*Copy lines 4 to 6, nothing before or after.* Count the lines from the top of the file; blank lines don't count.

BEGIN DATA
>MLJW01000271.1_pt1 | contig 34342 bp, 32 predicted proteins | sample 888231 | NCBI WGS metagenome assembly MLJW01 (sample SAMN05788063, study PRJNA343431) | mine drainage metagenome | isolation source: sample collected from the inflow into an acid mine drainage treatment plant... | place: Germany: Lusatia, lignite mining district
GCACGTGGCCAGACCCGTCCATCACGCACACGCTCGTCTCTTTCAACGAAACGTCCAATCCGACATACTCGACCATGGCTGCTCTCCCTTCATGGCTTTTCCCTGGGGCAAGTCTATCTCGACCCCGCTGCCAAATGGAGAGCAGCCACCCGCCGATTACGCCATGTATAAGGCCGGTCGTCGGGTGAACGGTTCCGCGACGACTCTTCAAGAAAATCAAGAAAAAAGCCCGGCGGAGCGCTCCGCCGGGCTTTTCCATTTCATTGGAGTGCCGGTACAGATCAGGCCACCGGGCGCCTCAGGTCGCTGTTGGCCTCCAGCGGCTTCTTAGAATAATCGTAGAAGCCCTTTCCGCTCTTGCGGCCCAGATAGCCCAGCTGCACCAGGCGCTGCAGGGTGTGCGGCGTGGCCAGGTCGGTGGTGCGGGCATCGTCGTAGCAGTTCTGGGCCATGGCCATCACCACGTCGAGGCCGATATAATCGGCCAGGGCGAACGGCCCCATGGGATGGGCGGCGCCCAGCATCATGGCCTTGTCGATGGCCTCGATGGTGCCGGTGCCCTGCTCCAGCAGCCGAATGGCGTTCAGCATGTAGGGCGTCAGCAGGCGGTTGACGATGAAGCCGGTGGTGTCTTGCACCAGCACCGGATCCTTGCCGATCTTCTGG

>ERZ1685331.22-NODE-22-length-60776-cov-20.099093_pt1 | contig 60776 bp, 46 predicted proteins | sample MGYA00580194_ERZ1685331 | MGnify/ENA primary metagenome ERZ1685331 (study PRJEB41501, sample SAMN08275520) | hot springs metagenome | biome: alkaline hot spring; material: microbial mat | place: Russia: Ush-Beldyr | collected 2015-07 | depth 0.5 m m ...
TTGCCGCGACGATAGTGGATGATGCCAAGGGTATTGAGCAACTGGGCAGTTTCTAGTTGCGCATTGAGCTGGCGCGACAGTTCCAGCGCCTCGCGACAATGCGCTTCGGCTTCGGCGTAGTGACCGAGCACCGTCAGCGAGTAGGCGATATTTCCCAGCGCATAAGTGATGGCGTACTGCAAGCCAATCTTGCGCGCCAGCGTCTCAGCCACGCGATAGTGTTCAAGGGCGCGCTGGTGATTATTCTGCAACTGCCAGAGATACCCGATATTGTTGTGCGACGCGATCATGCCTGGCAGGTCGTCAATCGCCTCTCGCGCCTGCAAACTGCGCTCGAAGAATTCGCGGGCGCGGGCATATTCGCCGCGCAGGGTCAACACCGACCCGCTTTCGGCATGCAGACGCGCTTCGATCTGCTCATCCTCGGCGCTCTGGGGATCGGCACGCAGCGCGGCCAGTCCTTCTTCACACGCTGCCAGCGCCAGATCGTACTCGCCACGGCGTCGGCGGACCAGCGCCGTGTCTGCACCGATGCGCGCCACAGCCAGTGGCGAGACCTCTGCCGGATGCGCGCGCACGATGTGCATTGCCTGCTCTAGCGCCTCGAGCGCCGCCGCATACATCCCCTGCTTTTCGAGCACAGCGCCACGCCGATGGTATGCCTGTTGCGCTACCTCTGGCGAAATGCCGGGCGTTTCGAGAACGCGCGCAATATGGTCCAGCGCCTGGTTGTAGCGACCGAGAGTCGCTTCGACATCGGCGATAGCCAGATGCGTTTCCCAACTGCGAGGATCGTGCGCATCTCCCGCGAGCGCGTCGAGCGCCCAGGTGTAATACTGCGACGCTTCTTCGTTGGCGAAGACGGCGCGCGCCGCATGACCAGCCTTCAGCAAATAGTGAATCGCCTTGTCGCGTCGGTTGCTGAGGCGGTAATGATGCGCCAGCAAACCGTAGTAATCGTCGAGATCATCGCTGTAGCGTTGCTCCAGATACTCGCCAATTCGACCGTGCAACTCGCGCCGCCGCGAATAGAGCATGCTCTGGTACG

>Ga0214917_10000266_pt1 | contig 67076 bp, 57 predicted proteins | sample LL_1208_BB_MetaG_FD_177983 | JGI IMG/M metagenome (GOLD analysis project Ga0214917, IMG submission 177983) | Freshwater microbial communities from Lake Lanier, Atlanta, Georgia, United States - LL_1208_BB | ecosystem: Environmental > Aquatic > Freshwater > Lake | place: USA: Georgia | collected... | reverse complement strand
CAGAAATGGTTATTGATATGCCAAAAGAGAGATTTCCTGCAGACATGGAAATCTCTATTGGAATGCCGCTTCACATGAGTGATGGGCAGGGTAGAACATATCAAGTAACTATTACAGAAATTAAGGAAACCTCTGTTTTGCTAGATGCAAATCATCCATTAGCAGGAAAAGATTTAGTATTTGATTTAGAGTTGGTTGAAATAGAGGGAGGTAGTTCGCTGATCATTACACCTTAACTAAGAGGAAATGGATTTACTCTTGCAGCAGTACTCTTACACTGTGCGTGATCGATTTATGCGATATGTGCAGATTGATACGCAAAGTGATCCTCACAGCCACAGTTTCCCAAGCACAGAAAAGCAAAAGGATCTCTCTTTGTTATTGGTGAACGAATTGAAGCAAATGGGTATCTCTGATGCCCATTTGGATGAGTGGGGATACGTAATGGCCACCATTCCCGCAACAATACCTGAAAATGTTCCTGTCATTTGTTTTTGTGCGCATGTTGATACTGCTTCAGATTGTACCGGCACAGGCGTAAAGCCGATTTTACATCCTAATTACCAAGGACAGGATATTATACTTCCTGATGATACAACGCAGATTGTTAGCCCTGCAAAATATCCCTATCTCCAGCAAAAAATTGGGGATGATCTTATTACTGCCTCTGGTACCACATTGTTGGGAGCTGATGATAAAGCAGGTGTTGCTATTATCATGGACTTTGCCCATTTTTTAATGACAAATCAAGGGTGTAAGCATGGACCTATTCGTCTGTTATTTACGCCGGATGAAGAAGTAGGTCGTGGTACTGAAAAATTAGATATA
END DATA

TTGCCGCGACGATAGTGGATGATGCCAAGGGTATTGAGCAACTGGGCAGTTTCTAGTTGCGCATTGAGCTGGCGCGACAGTTCCAGCGCCTCGCGACAATGCGCTTCGGCTTCGGCGTAGTGACCGAGCACCGTCAGCGAGTAGGCGATATTTCCCAGCGCATAAGTGATGGCGTACTGCAAGCCAATCTTGCGCGCCAGCGTCTCAGCCACGCGATAGTGTTCAAGGGCGCGCTGGTGATTATTCTGCAACTGCCAGAGATACCCGATATTGTTGTGCGACGCGATCATGCCTGGCAGGTCGTCAATCGCCTCTCGCGCCTGCAAACTGCGCTCGAAGAATTCGCGGGCGCGGGCATATTCGCCGCGCAGGGTCAACACCGACCCGCTTTCGGCATGCAGACGCGCTTCGATCTGCTCATCCTCGGCGCTCTGGGGATCGGCACGCAGCGCGGCCAGTCCTTCTTCACACGCTGCCAGCGCCAGATCGTACTCGCCACGGCGTCGGCGGACCAGCGCCGTGTCTGCACCGATGCGCGCCACAGCCAGTGGCGAGACCTCTGCCGGATGCGCGCGCACGATGTGCATTGCCTGCTCTAGCGCCTCGAGCGCCGCCGCATACATCCCCTGCTTTTCGAGCACAGCGCCACGCCGATGGTATGCCTGTTGCGCTACCTCTGGCGAAATGCCGGGCGTTTCGAGAACGCGCGCAATATGGTCCAGCGCCTGGTTGTAGCGACCGAGAGTCGCTTCGACATCGGCGATAGCCAGATGCGTTTCCCAACTGCGAGGATCGTGCGCATCTCCCGCGAGCGCGTCGAGCGCCCAGGTGTAATACTGCGACGCTTCTTCGTTGGCGAAGACGGCGCGCGCCGCATGACCAGCCTTCAGCAAATAGTGAATCGCCTTGTCGCGTCGGTTGCTGAGGCGGTAATGATGCGCCAGCAAACCGTAGTAATCGTCGAGATCATCGCTGTAGCGTTGCTCCAGATACTCGCCAATTCGACCGTGCAACTCGCGCCGCCGCGAATAGAGCATGCTCTGGTACG

>Ga0214917_10000266_pt1 | contig 67076 bp, 57 predicted proteins | sample LL_1208_BB_MetaG_FD_177983 | JGI IMG/M metagenome (GOLD analysis project Ga0214917, IMG submission 177983) | Freshwater microbial communities from Lake Lanier, Atlanta, Georgia, United States - LL_1208_BB | ecosystem: Environmental > Aquatic > Freshwater > Lake | place: USA: Georgia | collected... | reverse complement strand
CAGAAATGGTTATTGATATGCCAAAAGAGAGATTTCCTGCAGACATGGAAATCTCTATTGGAATGCCGCTTCACATGAGTGATGGGCAGGGTAGAACATATCAAGTAACTATTACAGAAATTAAGGAAACCTCTGTTTTGCTAGATGCAAATCATCCATTAGCAGGAAAAGATTTAGTATTTGATTTAGAGTTGGTTGAAATAGAGGGAGGTAGTTCGCTGATCATTACACCTTAACTAAGAGGAAATGGATTTACTCTTGCAGCAGTACTCTTACACTGTGCGTGATCGATTTATGCGATATGTGCAGATTGATACGCAAAGTGATCCTCACAGCCACAGTTTCCCAAGCACAGAAAAGCAAAAGGATCTCTCTTTGTTATTGGTGAACGAATTGAAGCAAATGGGTATCTCTGATGCCCATTTGGATGAGTGGGGATACGTAATGGCCACCATTCCCGCAACAATACCTGAAAATGTTCCTGTCATTTGTTTTTGTGCGCATGTTGATACTGCTTCAGATTGTACCGGCACAGGCGTAAAGCCGATTTTACATCCTAATTACCAAGGACAGGATATTATACTTCCTGATGATACAACGCAGATTGTTAGCCCTGCAAAATATCCCTATCTCCAGCAAAAAATTGGGGATGATCTTATTACTGCCTCTGGTACCACATTGTTGGGAGCTGATGATAAAGCAGGTGTTGCTATTATCATGGACTTTGCCCATTTTTTAATGACAAATCAAGGGTGTAAGCATGGACCTATTCGTCTGTTATTTACGCCGGATGAAGAAGTAGGTCGTGGTACTGAAAAATTAGATATA